PwC scandal: Australian Tax Office tried to get federal police to investigate in 2018
Repeated efforts by the Australian Tax Office to convince federal police to investigate PwC in 2018 failed because it did not have “the investigative powers” to secure key evidence.
For the first time the ATO has published a detailed timeline of the PwC scandal that confirms years of frustration at the firm allegedly withholding information about how it helped multinational companies avoid paying tax.
The timeline, which has been provided to a Senate committee, reveals that in August 2016 the ATO’s second commissioner, Jeremy Hirschhorn, directly raised his concerns with then-PwC chief executive, Luke Sayers, about concerns the firm was helping clients avoid multinational tax laws.
At another meeting two years later, it is alleged, Hirschhorn suggested Sayers “personally review the internal emails” that revealed how confidential tax policy information was shared within the firm.
The ATO also alleges that in February 2020 Hirschhorn told Sayers
- “PwC should ensure that it is fully abreast of the range of concerns the ATO has had with PwC’s Tax Group’s behaviour”.
In a statement, Sayers said he did not recall the ATO suggesting he read the internal emails.
- “I did not personally review the tens of thousands of documents and emails which PwC provided to the ATO as part of these processes, nor do I recall that being suggested to me by the ATO,” Sayers said.
- “I was not aware of the existence of a confidentiality agreement signed by Peter Collins until I read about it in the media this year. I regret that I did not know about the breach of it earlier as I would have taken firm action.”
The timeline was released in response to questions from the Labor senator Deborah O’Neill, who was critical of the firm for not acting until the scandal was made public this year.
She accused the firm of being aware of alleged misconduct “for years” and doing “nothing to censure those who participated, or to meaningfully reform the culture of their organisation”.
PwC did not respond to O’Neill’s allegations but instead referred to an internal investigation being led by former Telstra boss Ziggy Switkowski, which is expected to be released in full in September. The firm’s senior executive team has already apologised for misusing confidential tax policy information, which was passed to partners working for multinational companies in the US.
A PwC spokesperson said:
- “We have also announced plans to divest our state and federal government business, exited those who have been found to have done the wrong thing as a result of our ongoing investigation into confidentiality breaches, ended political donations and installed new leadership, including announcing plans to appoint independent, non-executive directors to the PwC Australia governance board.”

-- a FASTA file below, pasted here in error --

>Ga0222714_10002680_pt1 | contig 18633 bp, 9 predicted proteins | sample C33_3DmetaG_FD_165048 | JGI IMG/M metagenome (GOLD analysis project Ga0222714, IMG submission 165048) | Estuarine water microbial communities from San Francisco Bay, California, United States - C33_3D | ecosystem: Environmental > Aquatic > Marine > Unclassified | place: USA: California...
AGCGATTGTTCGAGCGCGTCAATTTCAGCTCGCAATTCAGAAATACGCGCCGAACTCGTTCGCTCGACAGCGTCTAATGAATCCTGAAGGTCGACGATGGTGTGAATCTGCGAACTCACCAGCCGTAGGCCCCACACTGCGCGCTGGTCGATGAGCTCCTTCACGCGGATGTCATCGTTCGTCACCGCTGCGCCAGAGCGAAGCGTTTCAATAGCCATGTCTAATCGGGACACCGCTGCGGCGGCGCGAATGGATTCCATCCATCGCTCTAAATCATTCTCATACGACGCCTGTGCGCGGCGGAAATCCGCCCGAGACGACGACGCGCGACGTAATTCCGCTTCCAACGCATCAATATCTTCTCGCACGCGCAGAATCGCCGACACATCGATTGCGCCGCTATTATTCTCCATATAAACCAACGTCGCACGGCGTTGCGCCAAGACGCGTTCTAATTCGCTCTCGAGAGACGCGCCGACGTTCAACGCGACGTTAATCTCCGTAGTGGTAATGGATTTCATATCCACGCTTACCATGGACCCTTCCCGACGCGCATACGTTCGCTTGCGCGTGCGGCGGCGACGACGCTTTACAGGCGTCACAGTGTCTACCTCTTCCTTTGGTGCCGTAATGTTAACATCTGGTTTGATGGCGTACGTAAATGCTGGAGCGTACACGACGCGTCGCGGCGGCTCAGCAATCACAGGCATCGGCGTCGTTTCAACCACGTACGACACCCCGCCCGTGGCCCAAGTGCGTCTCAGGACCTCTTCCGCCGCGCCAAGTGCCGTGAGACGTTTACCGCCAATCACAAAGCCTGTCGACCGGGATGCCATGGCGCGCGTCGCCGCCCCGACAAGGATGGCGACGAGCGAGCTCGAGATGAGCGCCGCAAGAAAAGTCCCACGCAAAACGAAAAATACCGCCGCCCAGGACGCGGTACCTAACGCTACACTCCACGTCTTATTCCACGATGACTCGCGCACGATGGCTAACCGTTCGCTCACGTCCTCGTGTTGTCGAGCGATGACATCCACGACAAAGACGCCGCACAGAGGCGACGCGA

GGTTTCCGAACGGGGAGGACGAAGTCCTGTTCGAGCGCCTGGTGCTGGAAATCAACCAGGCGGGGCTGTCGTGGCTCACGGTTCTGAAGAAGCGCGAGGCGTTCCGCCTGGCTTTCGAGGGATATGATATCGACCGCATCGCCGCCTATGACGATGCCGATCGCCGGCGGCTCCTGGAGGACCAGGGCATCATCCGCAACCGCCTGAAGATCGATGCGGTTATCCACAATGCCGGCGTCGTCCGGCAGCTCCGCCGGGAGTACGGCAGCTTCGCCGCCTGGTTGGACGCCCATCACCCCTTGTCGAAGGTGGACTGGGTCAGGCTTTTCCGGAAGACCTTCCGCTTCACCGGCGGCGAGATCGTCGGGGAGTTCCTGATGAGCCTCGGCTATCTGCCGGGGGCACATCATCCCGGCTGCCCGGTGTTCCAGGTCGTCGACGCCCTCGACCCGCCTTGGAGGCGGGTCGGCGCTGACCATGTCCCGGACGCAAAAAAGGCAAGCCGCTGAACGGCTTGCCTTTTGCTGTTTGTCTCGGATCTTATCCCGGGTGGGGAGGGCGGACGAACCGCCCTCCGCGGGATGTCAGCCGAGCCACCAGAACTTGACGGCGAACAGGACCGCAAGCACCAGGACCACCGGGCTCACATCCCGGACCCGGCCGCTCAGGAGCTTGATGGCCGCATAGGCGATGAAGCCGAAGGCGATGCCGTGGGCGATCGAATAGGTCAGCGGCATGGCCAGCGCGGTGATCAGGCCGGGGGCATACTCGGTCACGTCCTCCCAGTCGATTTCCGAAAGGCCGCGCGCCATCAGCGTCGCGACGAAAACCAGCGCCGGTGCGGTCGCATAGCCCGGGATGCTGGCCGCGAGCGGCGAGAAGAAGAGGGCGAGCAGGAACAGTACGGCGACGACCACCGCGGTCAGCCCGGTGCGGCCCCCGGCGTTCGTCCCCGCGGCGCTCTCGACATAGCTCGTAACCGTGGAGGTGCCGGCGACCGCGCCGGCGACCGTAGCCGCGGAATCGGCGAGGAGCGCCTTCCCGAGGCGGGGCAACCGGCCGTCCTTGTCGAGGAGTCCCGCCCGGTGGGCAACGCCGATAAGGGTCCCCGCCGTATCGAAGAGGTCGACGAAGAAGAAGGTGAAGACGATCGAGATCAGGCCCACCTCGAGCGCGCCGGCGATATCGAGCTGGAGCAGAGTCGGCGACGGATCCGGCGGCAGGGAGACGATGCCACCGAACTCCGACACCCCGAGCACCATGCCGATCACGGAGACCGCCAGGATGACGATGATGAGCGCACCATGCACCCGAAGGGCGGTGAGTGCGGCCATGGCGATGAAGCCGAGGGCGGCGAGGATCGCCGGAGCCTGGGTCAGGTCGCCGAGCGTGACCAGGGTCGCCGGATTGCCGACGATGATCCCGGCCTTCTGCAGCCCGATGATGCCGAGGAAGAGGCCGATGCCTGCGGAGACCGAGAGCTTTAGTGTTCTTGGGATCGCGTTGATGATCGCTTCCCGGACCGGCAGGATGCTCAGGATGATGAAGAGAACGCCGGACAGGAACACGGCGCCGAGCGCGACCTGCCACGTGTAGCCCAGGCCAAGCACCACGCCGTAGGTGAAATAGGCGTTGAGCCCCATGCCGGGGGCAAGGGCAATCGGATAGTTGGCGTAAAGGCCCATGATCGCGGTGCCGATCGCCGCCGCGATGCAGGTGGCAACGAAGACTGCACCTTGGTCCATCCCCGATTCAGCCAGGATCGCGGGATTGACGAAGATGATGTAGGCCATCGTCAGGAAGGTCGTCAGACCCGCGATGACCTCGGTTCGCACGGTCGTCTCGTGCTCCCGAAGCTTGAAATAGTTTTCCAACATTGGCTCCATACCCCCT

The timeline also reveals the ATO first suspected former PwC partner Peter Collins had shared confidential tax policy information with colleagues in early October 2017 – almost four years before he was banned.
In March 2018, the ATO’s general counsel began preparing legal advice about secrecy provisions and “a possible breach of confidentiality”.
That information was shared with the Australian federal police, which suggested
- “a pre-referral workshop to discuss available intelligence/evidence”.
After that workshop, the AFP said it needed more information before judging whether an offence had been committed. The ATO then sought more advice from the Australian government solicitor and began an
- “analysis as to whether PwC marketed or promoted tax exploitation schemes”.
In October 2018, the AFP agreed to further discussions with the ATO to consider its updated information, but again said it needed “further documentary evidence to determine if an offence has been committed”.
In November 2018, the ATO grew increasingly frustrated that it was not getting responses to “formal information gathering notices”, citing PwC legal professional privilege.
The ATO issued 15 notices to PwC between October 2016 and April 2021 seeking more information,
- “including client information withheld due to disputed legal professional privilege”.
The ATO considered many of these claims were “baseless” and requested advice from the commonwealth director of public prosecutions (CDPP) about possible prosecutions for non-compliance.
The ATO timeline provided to the Senate committee said.
- “The CDPP advised that it was unable to instigate a prosecution given it was unlikely that the ATO could provide the necessary evidence to enable the CDPP to prove the invalidity of the legal professional privilege claims beyond reasonable doubt,”
In late November 2018, the ATO engaged.:-
- “internal criminal investigation specialists to assist with AFP engagement”.
- These specialists reviewed the ATO evidence to “test the prospect of successfully pursuing a referral to the AFP”.
By late January 2019, those specialists told the tax office that
- “unless the ATO can gather further evidence, there is insufficient evidence to support a referral”.
- “The ATO did not have the investigative powers to obtain the evidence required,” the timeline said.
On 25 March 2019, the AFP confirmed it had closed its file on the matter and would not investigate it again until May 2023, when the Treasury referred the matter to the AFP for criminal investigation.
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